The Antarctic Ocean is one of the wildest places left on Earth, but as rising temperatures cause ice to melt in the region, it’s becoming increasingly vulnerable to human exploitation, according to the environmental nonprofit Greenpeace.
To keep the region from turning into a wild west of fishing and drilling, the Commission for the Conservation of Antarctic Marine Living Resources is currently exploring options for creating two vast ocean sanctuaries that would together make up the largest protected marine space in the world.
The sanctuaries would stop the industrial-scale killing of krill, prevent drilling in certain areas, and work to maintain biodiversity, according to the Guardian.
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Icebergs in Charlotte Bay, Antarctic Peninsula.
So far, the proposal is being blocked by major krill fishing countries like China, South Korea, and Russia, the Guardian reports.
But the Antarctic Ocean Commission is expected to vote on this issue later in the year, and Greenpeace is campaigning to convince skeptics of the region’s importance and to build public support for the sanctuaries by getting people to sign this petition .
They’re also trying to raise awareness of the dire threats facing the region and, by extension, the world. After all, if the ice in Antarctica melts, sea levels would rise more than 183 feet, inundating most of the world.
As part of its efforts, Greenpeace is in the midst of a three-month documentary and scientific expedition to highlight the unrivalled beauty, importance, and fragility of the wildlife in the region.
Global Citizen recently spoke with John Hocevar, Greenpeace Oceans Campaign Director, to learn more about the expedition and the broader issues facing Antarctica.
Hocevar said that krill and ice are the two useful keyholes for understanding the region.
Aerial photograph taken en-route to the Weddell Sea, Antarctic Peninsula.
Krill is the main lifesource for animals in Antarctica and ice is the glue that holds the ecosystem together. As ice declines, krill populations are expected to decline because they generally congregate under ice to find food, Hocevar said.
Melting ice also further opens the region up to fishing vessels. Over the past several decades, krill populations have dropped because of rising demand for krill around the world for animal feed and consumer products like Omega-3 multivitamins, according to the Antarctic and Southern Ocean Coalition.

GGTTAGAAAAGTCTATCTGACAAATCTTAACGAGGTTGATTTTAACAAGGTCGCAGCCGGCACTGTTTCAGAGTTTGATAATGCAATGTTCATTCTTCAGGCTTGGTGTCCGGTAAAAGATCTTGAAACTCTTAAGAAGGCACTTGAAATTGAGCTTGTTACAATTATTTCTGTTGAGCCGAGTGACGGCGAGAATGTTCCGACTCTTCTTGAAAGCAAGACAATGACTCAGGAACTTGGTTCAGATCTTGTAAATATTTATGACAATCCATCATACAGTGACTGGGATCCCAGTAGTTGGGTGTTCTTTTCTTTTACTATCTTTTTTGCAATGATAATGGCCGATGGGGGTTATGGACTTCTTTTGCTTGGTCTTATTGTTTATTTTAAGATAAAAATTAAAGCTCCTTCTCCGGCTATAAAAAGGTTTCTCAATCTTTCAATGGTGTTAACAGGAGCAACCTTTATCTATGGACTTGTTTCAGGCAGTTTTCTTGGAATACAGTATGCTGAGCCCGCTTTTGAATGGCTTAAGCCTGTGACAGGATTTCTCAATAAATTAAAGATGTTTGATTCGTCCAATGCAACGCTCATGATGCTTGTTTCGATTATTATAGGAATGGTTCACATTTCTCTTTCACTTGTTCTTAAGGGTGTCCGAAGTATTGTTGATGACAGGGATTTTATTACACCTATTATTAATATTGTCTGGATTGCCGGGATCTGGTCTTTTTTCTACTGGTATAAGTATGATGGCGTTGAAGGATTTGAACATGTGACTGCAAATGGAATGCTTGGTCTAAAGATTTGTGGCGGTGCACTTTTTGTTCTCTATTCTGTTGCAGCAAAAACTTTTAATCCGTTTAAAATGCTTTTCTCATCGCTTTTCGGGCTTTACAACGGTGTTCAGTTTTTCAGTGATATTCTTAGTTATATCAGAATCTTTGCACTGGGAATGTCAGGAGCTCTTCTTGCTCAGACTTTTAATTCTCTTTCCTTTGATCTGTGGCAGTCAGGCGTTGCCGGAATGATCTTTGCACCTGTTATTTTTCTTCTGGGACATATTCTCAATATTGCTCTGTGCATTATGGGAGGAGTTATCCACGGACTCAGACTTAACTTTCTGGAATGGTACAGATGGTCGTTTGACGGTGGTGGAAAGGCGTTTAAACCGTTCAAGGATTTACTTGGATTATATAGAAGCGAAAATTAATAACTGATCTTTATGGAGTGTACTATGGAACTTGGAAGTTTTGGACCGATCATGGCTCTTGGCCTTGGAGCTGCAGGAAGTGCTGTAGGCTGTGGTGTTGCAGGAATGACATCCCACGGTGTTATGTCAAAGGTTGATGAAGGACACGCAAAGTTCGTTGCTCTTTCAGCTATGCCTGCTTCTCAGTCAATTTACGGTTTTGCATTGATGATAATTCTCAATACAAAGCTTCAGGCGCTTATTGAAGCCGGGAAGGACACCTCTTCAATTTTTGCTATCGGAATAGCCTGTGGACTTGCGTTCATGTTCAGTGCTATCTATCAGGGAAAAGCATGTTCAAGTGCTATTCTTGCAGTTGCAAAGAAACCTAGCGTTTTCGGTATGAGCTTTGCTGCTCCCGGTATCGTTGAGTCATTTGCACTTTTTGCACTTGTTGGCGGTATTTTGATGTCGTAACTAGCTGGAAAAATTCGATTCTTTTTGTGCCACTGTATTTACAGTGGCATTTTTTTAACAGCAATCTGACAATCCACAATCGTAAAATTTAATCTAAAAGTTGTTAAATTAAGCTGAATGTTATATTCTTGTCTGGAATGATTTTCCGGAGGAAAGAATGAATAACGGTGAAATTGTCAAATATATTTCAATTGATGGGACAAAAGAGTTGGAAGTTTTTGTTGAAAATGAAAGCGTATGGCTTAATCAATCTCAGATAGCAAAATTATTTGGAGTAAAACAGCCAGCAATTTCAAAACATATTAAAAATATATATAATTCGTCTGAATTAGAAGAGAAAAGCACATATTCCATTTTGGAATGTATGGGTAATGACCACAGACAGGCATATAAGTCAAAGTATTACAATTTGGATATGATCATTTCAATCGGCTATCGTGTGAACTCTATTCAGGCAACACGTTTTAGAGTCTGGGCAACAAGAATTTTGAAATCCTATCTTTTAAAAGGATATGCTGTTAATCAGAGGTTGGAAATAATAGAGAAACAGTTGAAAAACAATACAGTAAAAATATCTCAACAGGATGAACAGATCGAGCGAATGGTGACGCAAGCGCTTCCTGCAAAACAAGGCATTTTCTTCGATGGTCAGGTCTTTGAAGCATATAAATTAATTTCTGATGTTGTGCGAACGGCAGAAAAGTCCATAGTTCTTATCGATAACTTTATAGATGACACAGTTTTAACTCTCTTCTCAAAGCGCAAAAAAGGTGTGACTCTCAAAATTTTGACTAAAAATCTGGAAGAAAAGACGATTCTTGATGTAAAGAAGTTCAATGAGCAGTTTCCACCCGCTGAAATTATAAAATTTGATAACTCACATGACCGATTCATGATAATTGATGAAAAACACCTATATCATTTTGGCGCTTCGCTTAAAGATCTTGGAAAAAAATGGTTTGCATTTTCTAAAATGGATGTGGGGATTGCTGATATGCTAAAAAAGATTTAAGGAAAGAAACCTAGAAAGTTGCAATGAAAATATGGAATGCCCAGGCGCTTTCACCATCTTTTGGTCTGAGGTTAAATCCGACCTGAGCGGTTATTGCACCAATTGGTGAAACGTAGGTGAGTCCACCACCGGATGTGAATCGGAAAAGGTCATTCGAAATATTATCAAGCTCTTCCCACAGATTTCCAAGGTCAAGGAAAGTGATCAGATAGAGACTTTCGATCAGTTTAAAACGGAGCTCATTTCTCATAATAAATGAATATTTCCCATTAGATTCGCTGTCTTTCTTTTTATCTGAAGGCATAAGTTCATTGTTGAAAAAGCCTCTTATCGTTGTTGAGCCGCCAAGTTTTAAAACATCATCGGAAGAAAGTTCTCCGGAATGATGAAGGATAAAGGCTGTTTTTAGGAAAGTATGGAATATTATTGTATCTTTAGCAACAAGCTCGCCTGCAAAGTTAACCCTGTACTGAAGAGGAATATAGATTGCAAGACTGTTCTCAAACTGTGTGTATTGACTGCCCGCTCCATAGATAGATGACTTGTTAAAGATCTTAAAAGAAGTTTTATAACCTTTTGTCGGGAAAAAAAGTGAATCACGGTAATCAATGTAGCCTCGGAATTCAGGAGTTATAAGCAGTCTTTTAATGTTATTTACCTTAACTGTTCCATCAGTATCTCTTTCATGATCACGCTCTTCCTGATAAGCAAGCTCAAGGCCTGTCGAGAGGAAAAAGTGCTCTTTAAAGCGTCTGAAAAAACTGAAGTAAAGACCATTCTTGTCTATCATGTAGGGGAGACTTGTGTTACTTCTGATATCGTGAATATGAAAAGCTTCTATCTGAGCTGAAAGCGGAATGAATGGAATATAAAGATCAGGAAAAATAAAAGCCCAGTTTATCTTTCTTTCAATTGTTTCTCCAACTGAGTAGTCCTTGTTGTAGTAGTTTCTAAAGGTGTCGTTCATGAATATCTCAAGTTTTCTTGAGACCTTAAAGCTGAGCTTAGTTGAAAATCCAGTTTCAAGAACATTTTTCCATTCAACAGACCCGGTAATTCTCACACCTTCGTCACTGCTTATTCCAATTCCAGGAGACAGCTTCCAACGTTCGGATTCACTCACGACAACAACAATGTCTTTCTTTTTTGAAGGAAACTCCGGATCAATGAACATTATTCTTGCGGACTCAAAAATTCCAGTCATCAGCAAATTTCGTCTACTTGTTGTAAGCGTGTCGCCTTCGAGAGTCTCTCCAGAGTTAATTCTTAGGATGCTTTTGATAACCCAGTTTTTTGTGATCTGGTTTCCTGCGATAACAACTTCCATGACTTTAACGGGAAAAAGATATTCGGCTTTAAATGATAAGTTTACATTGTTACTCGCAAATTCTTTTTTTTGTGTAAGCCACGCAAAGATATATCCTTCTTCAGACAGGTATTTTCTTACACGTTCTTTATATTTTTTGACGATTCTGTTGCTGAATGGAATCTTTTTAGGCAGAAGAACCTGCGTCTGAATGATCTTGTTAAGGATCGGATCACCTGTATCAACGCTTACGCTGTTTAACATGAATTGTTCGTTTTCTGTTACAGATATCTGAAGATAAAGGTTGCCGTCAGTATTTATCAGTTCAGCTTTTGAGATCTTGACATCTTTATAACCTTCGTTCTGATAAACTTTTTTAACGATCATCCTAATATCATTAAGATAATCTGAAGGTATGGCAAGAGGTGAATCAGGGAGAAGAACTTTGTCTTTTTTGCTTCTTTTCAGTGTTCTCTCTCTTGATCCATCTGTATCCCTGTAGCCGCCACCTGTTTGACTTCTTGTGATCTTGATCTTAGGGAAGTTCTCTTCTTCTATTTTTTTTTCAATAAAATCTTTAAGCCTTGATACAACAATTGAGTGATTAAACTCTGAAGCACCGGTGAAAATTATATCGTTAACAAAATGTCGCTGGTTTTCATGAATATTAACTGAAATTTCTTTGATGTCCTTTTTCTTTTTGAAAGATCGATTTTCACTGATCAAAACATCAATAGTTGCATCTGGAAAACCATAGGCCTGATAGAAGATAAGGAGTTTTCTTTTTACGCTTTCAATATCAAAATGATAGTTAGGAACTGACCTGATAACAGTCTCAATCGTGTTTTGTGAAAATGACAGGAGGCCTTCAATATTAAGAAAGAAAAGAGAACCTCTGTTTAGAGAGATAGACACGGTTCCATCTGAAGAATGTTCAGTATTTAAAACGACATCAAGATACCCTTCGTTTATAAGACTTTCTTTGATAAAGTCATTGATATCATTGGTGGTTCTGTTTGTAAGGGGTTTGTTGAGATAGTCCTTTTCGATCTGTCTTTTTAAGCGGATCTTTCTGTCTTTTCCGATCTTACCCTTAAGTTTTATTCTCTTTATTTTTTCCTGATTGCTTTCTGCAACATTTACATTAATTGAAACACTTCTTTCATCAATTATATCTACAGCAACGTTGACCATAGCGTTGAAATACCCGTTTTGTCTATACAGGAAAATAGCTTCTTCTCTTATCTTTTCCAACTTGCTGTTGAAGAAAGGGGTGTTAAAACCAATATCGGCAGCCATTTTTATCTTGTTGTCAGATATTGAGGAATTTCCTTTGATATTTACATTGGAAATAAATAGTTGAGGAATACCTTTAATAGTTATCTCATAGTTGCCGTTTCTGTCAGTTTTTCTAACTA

Conservationists worry that fishing vessels will proliferate as more seafaring channels open up, imperilling animals in the area because food supplies would decrease.
“Conditions in Antarctica are so inhospitable that it’s absolutely critical that these animals get enough fat on their bodies to survive these temperatures,” Hocevar said.
Seals, photographed near Hardy Cove, on Greenwich Island in the South Shetland Islands, Antarctica.
Gentoo penguins on an ice flow in Errera channel, Antarctic Peninsula.
Aerial view taken off James Ross Island in the Weddell Sea, in the Antarctic.
Facebook Live from the top of an iceberg at the Weddell Sea in the Antarctic.
Aerial image of Errera channel, Antarctic Peninsula.
Whales, penguins, polar bears and many other animals would be affected by overfished krill.
“If a penguin leaves their nest to go and find food for a chick, the longer it takes to find food, the more chance there is that that chick isn’t going to make it,” he said. “Maybe the adult gets eaten [as they go farther out for krill], maybe the chick starves to death.”
Hocevar was part of a submarine expedition that recently explored the Antarctic seafloor to map out the area and conduct wildlife surveys.
“What was new to me, was that in shallow areas which can be 700 or 800 feet deep you might find almost nothing where areas had been scraped clean by glaciers and icebergs, but the deeper waters were spectacular,” he said. “It was amazing, really beautiful, rich, diverse, colorful, and surprising.”
“Huge populations of corals, sponges, sea stars, other types of invertebrates,” he added “Most of the species that live there are not found anywhere, it’s also far more pristine than most of the rest of the planet.”
(L) Adélie penguins on the ice, photographed en-route to the Weddell Sea, Antarctic Peninsula. (R) Aerial photograph en-route to the Weddell Sea, Antarctic Peninsula.
The trip was the first leg of a months-long campaign and it underscored how vulnerable the region is to exploitation, Hocevar said. One silver-lining, however, is that the team didn’t find much plastic in the region, although other expeditions have found plastic in the past.
Globally, plastic pollution has become a crisis for the world’s oceans.
For Hocevar, the rationale for protecting Antarctica is already clear.
“We need an network of sanctuaries to protect biodiversity in the short term,” he said” “Then we have to be acting as quickly as possible to move away from reliance on fossil fuels, and shift to renewable energy sources like solar and wind
“We also need to stop using and producing single use plastics.”
Leaving the Weddell Sea.
Global Citizen campaigns with the Natural Resource Defense Council, which advocates to protect the Arctic. You can take action on this issue here.